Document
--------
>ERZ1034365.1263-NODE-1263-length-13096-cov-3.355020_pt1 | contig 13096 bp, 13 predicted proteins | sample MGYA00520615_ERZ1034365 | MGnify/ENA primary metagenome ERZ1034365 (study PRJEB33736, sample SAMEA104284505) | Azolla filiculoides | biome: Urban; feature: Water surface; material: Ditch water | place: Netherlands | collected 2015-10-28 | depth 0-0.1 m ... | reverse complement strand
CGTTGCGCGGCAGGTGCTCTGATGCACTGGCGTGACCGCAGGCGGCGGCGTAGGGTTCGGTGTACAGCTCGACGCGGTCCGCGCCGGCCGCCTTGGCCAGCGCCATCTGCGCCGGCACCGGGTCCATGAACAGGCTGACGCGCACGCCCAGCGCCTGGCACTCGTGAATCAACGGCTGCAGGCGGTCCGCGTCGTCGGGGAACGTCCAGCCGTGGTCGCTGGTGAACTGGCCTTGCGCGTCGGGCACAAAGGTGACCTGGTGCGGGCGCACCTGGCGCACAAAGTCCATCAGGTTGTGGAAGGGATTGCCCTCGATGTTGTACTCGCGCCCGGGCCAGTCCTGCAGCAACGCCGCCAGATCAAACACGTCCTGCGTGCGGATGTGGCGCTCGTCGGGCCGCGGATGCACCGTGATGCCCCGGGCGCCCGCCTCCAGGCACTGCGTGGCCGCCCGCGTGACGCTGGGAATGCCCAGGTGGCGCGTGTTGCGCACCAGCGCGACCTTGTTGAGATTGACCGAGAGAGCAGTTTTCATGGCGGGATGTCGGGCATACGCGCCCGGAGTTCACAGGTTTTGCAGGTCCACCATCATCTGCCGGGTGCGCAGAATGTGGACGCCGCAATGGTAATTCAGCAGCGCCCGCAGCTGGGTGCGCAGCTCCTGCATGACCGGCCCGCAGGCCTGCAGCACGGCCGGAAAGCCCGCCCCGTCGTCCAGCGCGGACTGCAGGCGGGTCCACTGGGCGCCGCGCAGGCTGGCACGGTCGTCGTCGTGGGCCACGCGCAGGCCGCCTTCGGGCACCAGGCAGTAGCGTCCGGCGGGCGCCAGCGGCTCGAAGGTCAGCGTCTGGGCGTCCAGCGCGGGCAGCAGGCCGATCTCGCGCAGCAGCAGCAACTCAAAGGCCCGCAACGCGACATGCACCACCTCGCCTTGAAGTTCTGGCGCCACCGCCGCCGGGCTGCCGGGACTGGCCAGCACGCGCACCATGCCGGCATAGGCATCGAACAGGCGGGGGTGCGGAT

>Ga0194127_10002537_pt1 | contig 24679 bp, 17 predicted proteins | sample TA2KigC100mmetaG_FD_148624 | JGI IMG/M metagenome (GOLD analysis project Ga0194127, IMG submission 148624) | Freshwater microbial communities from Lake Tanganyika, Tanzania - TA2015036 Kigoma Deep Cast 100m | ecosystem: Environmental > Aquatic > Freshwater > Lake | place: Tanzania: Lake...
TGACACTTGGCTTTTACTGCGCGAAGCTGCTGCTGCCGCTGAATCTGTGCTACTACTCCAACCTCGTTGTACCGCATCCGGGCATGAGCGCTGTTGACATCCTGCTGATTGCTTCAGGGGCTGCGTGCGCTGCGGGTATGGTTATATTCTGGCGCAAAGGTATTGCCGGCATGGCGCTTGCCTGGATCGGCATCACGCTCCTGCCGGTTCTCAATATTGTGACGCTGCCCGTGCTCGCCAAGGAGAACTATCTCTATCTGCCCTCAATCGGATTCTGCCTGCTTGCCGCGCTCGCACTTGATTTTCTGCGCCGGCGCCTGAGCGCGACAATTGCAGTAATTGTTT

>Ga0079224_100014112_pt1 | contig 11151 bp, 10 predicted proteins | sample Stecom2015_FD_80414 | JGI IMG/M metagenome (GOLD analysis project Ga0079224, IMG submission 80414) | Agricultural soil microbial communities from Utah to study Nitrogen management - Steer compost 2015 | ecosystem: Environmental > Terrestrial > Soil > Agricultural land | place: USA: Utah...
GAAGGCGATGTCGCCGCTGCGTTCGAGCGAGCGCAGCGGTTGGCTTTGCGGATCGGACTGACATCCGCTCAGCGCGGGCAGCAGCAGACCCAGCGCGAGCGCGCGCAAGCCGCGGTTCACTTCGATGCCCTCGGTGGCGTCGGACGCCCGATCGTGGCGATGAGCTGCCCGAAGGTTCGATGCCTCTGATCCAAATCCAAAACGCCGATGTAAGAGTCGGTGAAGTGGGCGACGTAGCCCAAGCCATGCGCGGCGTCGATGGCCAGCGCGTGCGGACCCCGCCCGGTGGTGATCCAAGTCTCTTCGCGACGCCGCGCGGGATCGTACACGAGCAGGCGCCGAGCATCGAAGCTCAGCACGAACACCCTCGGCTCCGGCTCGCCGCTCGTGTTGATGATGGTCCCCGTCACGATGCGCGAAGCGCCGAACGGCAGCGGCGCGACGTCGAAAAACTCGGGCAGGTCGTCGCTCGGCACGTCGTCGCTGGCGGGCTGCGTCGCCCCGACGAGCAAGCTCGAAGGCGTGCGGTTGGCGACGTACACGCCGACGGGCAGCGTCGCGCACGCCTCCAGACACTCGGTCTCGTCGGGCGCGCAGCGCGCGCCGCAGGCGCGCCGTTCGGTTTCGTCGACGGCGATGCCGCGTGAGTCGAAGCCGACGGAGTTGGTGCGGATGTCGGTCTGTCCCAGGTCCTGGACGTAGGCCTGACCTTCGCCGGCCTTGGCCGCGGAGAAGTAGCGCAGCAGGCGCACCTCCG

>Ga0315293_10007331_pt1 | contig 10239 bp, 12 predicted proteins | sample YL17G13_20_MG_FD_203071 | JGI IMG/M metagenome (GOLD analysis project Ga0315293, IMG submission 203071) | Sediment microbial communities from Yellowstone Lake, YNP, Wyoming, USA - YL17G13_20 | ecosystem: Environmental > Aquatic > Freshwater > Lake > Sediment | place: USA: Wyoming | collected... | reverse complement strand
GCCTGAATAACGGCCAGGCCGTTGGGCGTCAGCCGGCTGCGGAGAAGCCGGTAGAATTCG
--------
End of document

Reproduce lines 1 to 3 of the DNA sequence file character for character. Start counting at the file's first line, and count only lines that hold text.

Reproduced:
>ERZ1034365.1263-NODE-1263-length-13096-cov-3.355020_pt1 | contig 13096 bp, 13 predicted proteins | sample MGYA00520615_ERZ1034365 | MGnify/ENA primary metagenome ERZ1034365 (study PRJEB33736, sample SAMEA104284505) | Azolla filiculoides | biome: Urban; feature: Water surface; material: Ditch water | place: Netherlands | collected 2015-10-28 | depth 0-0.1 m ... | reverse complement strand
CGTTGCGCGGCAGGTGCTCTGATGCACTGGCGTGACCGCAGGCGGCGGCGTAGGGTTCGGTGTACAGCTCGACGCGGTCCGCGCCGGCCGCCTTGGCCAGCGCCATCTGCGCCGGCACCGGGTCCATGAACAGGCTGACGCGCACGCCCAGCGCCTGGCACTCGTGAATCAACGGCTGCAGGCGGTCCGCGTCGTCGGGGAACGTCCAGCCGTGGTCGCTGGTGAACTGGCCTTGCGCGTCGGGCACAAAGGTGACCTGGTGCGGGCGCACCTGGCGCACAAAGTCCATCAGGTTGTGGAAGGGATTGCCCTCGATGTTGTACTCGCGCCCGGGCCAGTCCTGCAGCAACGCCGCCAGATCAAACACGTCCTGCGTGCGGATGTGGCGCTCGTCGGGCCGCGGATGCACCGTGATGCCCCGGGCGCCCGCCTCCAGGCACTGCGTGGCCGCCCGCGTGACGCTGGGAATGCCCAGGTGGCGCGTGTTGCGCACCAGCGCGACCTTGTTGAGATTGACCGAGAGAGCAGTTTTCATGGCGGGATGTCGGGCATACGCGCCCGGAGTTCACAGGTTTTGCAGGTCCACCATCATCTGCCGGGTGCGCAGAATGTGGACGCCGCAATGGTAATTCAGCAGCGCCCGCAGCTGGGTGCGCAGCTCCTGCATGACCGGCCCGCAGGCCTGCAGCACGGCCGGAAAGCCCGCCCCGTCGTCCAGCGCGGACTGCAGGCGGGTCCACTGGGCGCCGCGCAGGCTGGCACGGTCGTCGTCGTGGGCCACGCGCAGGCCGCCTTCGGGCACCAGGCAGTAGCGTCCGGCGGGCGCCAGCGGCTCGAAGGTCAGCGTCTGGGCGTCCAGCGCGGGCAGCAGGCCGATCTCGCGCAGCAGCAGCAACTCAAAGGCCCGCAACGCGACATGCACCACCTCGCCTTGAAGTTCTGGCGCCACCGCCGCCGGGCTGCCGGGACTGGCCAGCACGCGCACCATGCCGGCATAGGCATCGAACAGGCGGGGGTGCGGAT

>Ga0194127_10002537_pt1 | contig 24679 bp, 17 predicted proteins | sample TA2KigC100mmetaG_FD_148624 | JGI IMG/M metagenome (GOLD analysis project Ga0194127, IMG submission 148624) | Freshwater microbial communities from Lake Tanganyika, Tanzania - TA2015036 Kigoma Deep Cast 100m | ecosystem: Environmental > Aquatic > Freshwater > Lake | place: Tanzania: Lake...